Night Watch (Nochnoi Dozor) Review
Based on the popular novel by Russian author Sergei Lukyanenko, ‘Night Watch’ is an extremely bold fantasy horror that sometimes labours a little too much under the weight of its considerable special effects, and director Timur Bekmambetov’s vivid and imaginative style, but which still delivers an engagingly downbeat and street smart approach to contemporary urban horror.
A lengthy, voiceover-heavy prologue recounts the dim and distant history of the last great battle between the forces of Light and Dark, a battle so evenly matched that neither side could win. Arriving at a form of truce, both sides agreed to set up forces to maintain the status quo – a ‘Night Watch’ to monitor evil, and a ‘Day Watch’ to monitor the forces of good.
Caught up in this Cold War between good and evil is Anton (Konstantin Khabensky), a jealous boyfriend who employs a witch to cast a spell that will murder his ex-lover’s unborn child. As activities like this go counter to the truce, the Night Watch intervene and arrest the witch, although Anton discovers that he possesses the gift of second sight, and can see them all perfectly. Recruited into the Night Watch, Anton spends the next ten years patrolling the borders between light and dark, a duty that has gradually turned him into a half-vampire. When he becomes involved in an attempt to rescue a young boy who will prove pivotal in the coming conflict between Light and Dark, Anton makes the shocking discovery that the boy is his own son, who survived his earlier attempt to kill him through magic.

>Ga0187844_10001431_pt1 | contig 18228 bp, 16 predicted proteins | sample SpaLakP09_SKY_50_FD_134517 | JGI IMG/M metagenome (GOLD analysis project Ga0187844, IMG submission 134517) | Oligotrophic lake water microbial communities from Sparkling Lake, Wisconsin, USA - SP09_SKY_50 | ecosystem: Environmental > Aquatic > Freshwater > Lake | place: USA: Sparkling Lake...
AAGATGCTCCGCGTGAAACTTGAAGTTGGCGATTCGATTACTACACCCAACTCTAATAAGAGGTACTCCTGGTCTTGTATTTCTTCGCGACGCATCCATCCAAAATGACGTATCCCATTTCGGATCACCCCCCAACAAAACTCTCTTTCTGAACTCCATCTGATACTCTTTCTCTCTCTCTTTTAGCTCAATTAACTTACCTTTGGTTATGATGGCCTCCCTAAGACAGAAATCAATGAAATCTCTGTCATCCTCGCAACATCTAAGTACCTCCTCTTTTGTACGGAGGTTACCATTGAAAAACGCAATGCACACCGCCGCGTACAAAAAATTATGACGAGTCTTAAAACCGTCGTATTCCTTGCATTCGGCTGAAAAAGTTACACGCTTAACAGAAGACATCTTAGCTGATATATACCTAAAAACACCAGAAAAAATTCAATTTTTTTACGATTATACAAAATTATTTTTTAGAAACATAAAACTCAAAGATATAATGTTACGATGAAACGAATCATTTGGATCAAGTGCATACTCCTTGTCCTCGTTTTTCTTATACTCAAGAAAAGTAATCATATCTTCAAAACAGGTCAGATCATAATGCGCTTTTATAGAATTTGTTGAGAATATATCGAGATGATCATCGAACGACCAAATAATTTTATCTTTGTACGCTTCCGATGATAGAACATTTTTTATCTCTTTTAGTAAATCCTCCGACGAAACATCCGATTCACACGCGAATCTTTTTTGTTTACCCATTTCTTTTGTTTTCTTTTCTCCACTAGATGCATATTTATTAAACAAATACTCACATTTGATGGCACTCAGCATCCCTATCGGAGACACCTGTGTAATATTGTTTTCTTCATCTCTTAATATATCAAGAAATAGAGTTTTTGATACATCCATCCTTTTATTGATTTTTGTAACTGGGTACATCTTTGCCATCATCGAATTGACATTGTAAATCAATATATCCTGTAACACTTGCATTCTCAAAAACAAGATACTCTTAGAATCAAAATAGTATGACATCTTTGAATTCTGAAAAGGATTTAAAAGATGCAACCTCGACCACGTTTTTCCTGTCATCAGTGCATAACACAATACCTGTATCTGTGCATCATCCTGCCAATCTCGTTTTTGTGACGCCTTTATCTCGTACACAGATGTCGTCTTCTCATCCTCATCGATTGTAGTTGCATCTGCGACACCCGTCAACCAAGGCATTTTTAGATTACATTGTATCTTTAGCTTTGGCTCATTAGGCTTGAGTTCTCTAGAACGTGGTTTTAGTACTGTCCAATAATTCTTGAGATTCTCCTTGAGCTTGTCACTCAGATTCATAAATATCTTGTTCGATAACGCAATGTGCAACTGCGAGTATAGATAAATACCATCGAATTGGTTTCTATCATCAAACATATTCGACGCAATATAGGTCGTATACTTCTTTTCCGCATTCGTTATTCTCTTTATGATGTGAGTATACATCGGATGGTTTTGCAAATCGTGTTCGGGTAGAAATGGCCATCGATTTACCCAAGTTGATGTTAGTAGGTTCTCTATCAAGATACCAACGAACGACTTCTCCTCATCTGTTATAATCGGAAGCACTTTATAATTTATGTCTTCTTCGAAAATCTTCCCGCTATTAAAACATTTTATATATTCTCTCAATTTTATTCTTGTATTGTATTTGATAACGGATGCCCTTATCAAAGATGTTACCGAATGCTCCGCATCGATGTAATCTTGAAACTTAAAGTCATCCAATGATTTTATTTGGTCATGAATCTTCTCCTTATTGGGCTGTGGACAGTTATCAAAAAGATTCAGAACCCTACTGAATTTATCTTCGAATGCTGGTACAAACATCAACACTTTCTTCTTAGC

The special effects in ‘Night Watch’ quite frankly wipe the floor with anything produced by Hollywood, on a fraction of the budget. Men who turn into big cats, owls that transform into feathered women, and vampires who can fade into nothing on a thought, ‘Night Watch’ demonstrates the extraordinary versatility of computer effects when they can be fitted seamlessly to the whole. But Lukyanenko is almost overwhelmed by them at points, and frequently it can be difficult to make out exactly what is going on, while the film lacks a decent pace and peters out towards the end. The approach to subtitles is superb however, with the English words frequently interacting with the visuals – appearing as wispy strands of blood that wash away in the water of a swimming pool at one point, or shattering into fragments at a moment of extreme stress. ‘Night Watch’ is very specifically the first part of a trilogy however, and as such should be judged on those terms. The universe revealed in this film is frightening and completely realised, and while there is dark talk that the filmmakers will sell out their Russian roots and film the next part in English, it should be seen as a great step forward for blockbuster Russian cinema on the world stage.
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